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Toilets No. 2: Sound Effect, Episode 180

Geoffrey Redick / KNKX
A sign points to a remote toilet on a trail near Mount Baker.

This show originally aired on June 8, 2019.

For this episode of Sound Effect, we're talking toilets — how these things we'd just as soon ignore actually have profound effects on our lives. We meet an author who is, among other things, teaching women how to pee in the woods without peeing on themselves. A Seattle man explains how he uses portable toilets to connect with his homeless neighbors. We hear what Seattle can learn from San Francisco’s approach to cleaner and safer public toilets. We talk with the founder about abundant toilet myths and their possible origins. And we try to settle a debate between writers at The Stranger: seat up or seat down?   


In 1989, Kathleen Meyer published a book called "How to Shit in the Woods."

For a book whose name can't be said on the radio, it has done very well. It’s now in its third edition, with 2.5 million copies sold. Meyer says it has been found on a coffee table in a nunnery, at a bed and breakfast in Scotland, and in the library at McMurdo Station in Antarctica.

In this interview, Meyer offers a few tips on how to relieve oneself when a toilet is far away — including her method for peeing in the woods without splattering her feet.


Mark Lloyd pops his trunk and pulls out his supplies: kitty litter, a small military surplus tent, toilet paper, sanitizer and a 5-gallon plastic bucket, complete with toilet seat. This is the rudimentary toilet set-up that he has been assembling and delivering to homeless encampments for about three years now. He guesses he’s given away between 75 and 100.

“It's something people need, and I can fill it,” he says. “You really can only do good when you provide people a more sanitary situation than they were.”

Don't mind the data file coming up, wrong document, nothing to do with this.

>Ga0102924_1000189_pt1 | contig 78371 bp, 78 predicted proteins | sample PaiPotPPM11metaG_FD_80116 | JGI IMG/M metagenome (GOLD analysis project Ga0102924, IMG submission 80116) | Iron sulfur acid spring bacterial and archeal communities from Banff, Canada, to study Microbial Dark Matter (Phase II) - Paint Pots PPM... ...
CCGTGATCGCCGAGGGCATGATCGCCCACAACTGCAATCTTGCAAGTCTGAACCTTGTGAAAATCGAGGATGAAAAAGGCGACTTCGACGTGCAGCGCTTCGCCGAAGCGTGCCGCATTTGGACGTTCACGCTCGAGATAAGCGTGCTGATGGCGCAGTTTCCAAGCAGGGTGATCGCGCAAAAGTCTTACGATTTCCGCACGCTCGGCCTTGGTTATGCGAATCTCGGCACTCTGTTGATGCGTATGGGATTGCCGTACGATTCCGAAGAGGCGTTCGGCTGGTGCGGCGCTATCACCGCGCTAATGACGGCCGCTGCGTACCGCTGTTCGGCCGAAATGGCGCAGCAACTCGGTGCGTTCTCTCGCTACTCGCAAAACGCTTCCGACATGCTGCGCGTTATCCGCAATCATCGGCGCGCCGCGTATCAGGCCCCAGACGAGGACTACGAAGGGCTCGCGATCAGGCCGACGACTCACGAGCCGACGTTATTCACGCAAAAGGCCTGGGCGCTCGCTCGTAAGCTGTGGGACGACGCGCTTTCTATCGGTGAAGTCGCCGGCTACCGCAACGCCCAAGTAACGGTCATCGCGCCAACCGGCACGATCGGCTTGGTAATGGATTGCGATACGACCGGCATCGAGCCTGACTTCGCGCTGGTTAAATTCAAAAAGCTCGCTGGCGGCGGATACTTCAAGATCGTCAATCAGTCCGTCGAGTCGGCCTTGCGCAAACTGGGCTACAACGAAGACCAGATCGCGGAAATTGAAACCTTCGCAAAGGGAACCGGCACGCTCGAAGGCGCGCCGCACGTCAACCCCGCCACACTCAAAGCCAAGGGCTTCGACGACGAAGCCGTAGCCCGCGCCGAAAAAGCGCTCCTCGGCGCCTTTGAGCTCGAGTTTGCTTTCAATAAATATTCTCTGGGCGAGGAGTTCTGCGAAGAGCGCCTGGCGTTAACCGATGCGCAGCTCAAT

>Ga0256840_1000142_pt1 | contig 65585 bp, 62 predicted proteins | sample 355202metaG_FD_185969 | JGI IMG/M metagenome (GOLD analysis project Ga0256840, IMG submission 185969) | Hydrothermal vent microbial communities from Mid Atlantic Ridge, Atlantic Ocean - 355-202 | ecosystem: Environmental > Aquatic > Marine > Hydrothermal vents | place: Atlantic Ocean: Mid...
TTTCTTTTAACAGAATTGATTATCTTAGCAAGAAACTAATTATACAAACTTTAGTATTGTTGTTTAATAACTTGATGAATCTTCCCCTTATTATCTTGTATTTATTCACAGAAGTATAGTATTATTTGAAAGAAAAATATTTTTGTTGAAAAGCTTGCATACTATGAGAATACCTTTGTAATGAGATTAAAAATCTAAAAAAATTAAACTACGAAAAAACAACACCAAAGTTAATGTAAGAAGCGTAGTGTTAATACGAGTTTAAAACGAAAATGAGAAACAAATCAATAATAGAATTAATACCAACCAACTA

Learn more about his effort, and how it’s helping him connect with his homeless neighbors.


Seattle, like many other cities, commonly deals with people going to the bathroom in public spaces.  If you are someone who does not have access to shelter, finding a safe place to go to the bathroom in Seattle is especially difficult.

In fact, work by the Seattle Auditor’s Office revealed there are only six publicly funded bathrooms available for use 24/7. And of the bathrooms available, few were usable. Now, the city is looking to San Francisco for answers. There, officials are investing $5 million a year to maintain public toilets, aiming to keep them clean and safe.

In this story, Sound Effect host Gabriel Spitzer talks with Rachel Gordon, a spokeswoman for San Francisco Public Works, about her city’s program and what Seattle can learn from it.


No, Thomas Crapper didn’t invent the modern flushing toilet. Airplanes don’t directly dump “blue ice” and human waste from 30,000 feet. And alligators can’t thrive in a New York City sewer.

These are some of the abundant toilet myths that have circulated across the internet and beyond.

All that said, some of the stories originated from a kernel of truth. David Mikkelson, founder of, talks with Sound Effect host Gabriel Spitzer about the many myths he’s helped bust, as well as the possible origins of these seemingly far-fetched stories.


It all started with a raised toilet seat in The Stranger's editorial department bathroom.

"To those of you in the office who don't have any women in your personal lives I'm sorry to inform you that you have women in your professional lives," Nathalie Graham, a staff writer for the alternative-weekly newspaper, wrote one Friday afternoon. "Please put the seat down after you tinkle."

Apparently, bathroom etiquette has been a point of contention at the paper for some time. Staff writers Lester Black and Katie Herzog squared off over the issue through a dueling pair of essays on the paper's website and talked with Sound Effect host Gabriel Spitzer, who tried to broker some truce.

Kevin Kniestedt is a journalist, host and producer who began his career at KNKX in 2003. Over his 17 years with the station, he worked as a full time jazz host, a news host and produced the weekly show Sound Effect. Kevin has conducted or produced hundreds of interviews, has won local and national awards for newscasts and commentary.